California Tahoe Conservancy Board Authorizes $912,000 for Climate and Sustainable Community Grants

Published: Mar 13, 2020

Sacramento, Calif.—At its meeting on Thursday, the California Tahoe Conservancy authorized $912,000 for grants to advance climate change adaptation and improve community sustainability in the Lake Tahoe Basin (Basin).

The Conservancy Board approved three climate adaptation grants, all funded by Proposition 68:

  • $186,836 to the University of California, Davis, Tahoe Environmental Research Center for a field study of seedlings from sugar pine trees that survived the 2012-2016 drought. Results of this study will help forest managers adapt to climate change impacts by selecting sugar pine seed stocks that are best suited for restoration projects in the Basin.
  • $250,000 to the South Tahoe Public Utility District to assess the vulnerability of the Basin’s water infrastructure to climate change impacts, including the heightened risk of wildfires, and to design projects to harden water and sewer infrastructure to such impacts.
  • $100,000 to the Tahoe Regional Planning Agency to update its inventory of greenhouse gas emissions and to assess the potential of the Basin landscape to capture and store carbon.

“Work funded by these grants will help position Lake Tahoe communities to better adapt to the effects and hazards of our changing climate,” said El Dorado Supervisor and Conservancy Board Chair Sue Novasel.

The Board also approved a $375,000 sustainable communities grant, also using Proposition 68 funds, to the City of South Lake Tahoe to complete the final design for its Tahoe Valley Stormwater and Greenbelt Improvement Project. The City plans to develop a walkable, bikeable, and scenic connection from the dense commercial South Tahoe “Y” area to adjacent neighborhoods, while treating storm water runoff that drains to the Upper Truckee River and Lake Tahoe. The Conservancy will also allow the City to use 20 Conservancy parcels for improvements included in the project, such as storm water basins, meadow restoration, public paths, and education exhibits.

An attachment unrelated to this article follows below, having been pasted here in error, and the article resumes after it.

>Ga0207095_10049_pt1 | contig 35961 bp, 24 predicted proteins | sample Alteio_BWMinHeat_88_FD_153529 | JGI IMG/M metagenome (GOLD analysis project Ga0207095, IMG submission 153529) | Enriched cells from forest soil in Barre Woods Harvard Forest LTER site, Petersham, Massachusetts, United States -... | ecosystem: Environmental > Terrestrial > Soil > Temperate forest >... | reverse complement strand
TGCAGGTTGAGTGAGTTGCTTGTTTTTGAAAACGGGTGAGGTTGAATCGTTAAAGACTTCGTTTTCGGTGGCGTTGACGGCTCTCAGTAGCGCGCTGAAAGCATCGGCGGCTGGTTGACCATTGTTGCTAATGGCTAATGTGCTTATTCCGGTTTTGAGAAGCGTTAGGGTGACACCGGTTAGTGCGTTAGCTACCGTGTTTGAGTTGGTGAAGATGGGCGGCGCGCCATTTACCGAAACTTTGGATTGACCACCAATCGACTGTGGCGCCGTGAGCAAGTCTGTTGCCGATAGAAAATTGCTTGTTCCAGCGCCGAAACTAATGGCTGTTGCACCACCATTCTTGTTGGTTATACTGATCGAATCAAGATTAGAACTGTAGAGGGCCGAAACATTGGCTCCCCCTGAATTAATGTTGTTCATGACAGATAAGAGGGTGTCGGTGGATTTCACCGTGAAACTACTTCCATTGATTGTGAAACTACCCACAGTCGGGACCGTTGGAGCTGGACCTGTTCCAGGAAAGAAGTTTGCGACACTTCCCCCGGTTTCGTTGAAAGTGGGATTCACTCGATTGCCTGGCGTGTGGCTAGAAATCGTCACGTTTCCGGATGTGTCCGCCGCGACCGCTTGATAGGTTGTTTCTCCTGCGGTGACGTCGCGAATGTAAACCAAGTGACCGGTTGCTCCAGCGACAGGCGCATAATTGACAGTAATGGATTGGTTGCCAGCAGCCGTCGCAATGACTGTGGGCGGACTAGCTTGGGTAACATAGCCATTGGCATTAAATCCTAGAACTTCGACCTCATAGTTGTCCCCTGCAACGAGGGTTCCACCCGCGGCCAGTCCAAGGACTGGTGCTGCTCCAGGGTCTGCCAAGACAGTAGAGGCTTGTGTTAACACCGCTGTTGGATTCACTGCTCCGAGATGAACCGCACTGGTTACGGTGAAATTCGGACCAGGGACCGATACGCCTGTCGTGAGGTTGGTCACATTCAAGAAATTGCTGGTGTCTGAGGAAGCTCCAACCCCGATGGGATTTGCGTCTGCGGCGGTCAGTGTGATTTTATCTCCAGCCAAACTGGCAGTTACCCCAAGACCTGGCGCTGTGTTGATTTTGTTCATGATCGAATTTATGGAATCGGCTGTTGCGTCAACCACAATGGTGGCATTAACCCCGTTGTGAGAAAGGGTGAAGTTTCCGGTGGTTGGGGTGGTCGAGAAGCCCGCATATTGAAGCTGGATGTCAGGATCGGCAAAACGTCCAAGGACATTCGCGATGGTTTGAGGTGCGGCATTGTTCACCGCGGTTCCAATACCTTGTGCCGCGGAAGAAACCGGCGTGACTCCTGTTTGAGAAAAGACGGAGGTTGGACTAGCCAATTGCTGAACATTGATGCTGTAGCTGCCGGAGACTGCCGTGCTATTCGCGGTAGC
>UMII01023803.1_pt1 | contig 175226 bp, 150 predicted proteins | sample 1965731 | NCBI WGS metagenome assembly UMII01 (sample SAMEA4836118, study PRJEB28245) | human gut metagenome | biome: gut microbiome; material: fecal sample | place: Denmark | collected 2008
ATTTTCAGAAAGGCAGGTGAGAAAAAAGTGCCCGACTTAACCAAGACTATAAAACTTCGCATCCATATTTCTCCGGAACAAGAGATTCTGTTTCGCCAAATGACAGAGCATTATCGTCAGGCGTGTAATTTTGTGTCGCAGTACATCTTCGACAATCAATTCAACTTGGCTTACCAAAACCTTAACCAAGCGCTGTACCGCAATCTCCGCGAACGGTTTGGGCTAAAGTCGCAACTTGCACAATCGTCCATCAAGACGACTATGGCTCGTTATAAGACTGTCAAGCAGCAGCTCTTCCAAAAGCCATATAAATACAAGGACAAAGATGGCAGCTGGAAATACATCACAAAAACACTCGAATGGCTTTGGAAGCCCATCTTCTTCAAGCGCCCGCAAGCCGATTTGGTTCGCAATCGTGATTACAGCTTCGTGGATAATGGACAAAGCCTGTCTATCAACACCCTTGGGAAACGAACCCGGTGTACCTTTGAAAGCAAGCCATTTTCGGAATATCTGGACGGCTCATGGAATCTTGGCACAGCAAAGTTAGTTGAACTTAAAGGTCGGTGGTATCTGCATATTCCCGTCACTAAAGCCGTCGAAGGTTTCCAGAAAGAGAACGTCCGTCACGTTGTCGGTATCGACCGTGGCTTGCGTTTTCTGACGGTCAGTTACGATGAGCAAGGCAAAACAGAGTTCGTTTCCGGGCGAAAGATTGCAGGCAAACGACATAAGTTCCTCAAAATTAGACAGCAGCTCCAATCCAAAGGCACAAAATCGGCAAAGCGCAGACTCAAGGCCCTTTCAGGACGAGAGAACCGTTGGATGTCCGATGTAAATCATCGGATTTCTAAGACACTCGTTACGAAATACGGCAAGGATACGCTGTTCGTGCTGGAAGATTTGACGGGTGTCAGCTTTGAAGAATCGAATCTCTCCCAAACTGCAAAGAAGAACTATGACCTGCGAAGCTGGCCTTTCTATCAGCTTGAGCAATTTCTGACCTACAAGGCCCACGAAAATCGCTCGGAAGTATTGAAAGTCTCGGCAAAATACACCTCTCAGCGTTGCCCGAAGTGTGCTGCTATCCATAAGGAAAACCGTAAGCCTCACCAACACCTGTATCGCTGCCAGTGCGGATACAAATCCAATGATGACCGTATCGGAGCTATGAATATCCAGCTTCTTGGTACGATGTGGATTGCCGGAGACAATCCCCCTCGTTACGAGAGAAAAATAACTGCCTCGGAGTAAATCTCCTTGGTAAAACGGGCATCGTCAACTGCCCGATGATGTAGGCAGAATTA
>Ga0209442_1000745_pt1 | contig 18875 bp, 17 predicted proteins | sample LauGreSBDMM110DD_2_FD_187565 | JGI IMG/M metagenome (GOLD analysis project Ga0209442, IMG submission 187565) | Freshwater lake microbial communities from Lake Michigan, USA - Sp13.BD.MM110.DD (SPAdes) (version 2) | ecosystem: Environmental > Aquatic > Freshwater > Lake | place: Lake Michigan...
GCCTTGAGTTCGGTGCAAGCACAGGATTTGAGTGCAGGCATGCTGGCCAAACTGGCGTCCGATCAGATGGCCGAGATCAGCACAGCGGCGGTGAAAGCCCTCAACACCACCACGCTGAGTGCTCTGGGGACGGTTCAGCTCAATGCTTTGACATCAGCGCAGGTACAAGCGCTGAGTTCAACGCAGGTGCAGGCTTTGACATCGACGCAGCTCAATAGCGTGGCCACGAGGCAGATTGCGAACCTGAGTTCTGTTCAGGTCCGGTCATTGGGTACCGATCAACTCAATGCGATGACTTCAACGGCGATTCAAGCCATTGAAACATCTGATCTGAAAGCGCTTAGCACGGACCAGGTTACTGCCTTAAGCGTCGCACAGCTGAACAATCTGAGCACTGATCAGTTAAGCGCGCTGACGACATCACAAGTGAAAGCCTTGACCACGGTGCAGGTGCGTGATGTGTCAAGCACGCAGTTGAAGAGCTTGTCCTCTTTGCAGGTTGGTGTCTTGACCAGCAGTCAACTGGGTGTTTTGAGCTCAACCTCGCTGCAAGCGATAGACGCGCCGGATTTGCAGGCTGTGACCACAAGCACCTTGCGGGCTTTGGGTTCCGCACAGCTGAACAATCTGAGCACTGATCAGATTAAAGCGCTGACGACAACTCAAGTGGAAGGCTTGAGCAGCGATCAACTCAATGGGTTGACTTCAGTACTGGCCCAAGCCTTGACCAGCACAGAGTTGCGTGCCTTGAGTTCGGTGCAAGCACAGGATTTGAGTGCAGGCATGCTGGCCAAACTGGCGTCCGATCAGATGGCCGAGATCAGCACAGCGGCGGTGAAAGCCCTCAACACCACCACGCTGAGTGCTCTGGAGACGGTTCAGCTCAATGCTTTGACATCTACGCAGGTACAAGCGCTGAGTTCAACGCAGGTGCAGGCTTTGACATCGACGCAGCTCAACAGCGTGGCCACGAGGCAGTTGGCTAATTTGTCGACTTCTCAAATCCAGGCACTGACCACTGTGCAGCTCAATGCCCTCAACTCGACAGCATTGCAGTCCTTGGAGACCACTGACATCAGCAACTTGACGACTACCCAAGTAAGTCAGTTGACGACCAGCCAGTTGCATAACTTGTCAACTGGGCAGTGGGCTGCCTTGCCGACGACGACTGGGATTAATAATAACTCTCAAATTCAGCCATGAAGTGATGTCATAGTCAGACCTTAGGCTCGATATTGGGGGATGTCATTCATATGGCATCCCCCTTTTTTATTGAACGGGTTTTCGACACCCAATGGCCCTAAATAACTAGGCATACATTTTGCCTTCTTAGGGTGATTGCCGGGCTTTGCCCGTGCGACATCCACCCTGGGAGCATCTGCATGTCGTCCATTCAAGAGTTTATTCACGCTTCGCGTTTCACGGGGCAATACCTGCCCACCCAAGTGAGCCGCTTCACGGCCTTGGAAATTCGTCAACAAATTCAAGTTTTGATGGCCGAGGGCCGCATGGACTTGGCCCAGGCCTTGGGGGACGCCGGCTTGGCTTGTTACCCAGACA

At the same meeting, the Board also approved the Conservancy’s purchase of two environmentally sensitive properties using $3,000 in Proposition 68 funds: a 1.15-acre parcel on the Upper Truckee River in El Dorado County and a 0.16-acre property in Placer County that will nearly complete the Conservancy’s ownership of the undeveloped Mark Twain subdivision.

The Board also approved a long-term license to allow the USDA Forest Service, Lake Tahoe Basin Management Unit (LTBMU) to maintain an existing groundwater monitoring well on a Conservancy property in El Dorado County. The LTBMU uses the well to monitor groundwater contamination from the site of the former Meyers Landfill.

Media Contact: Chris Carney, communications director, (530) 543-6057,

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The California Tahoe Conservancy is a state agency, established in 1985, with a mission to lead California’s efforts to restore and enhance the extraordinary natural and recreational resources of the Lake Tahoe Basin. Learn more at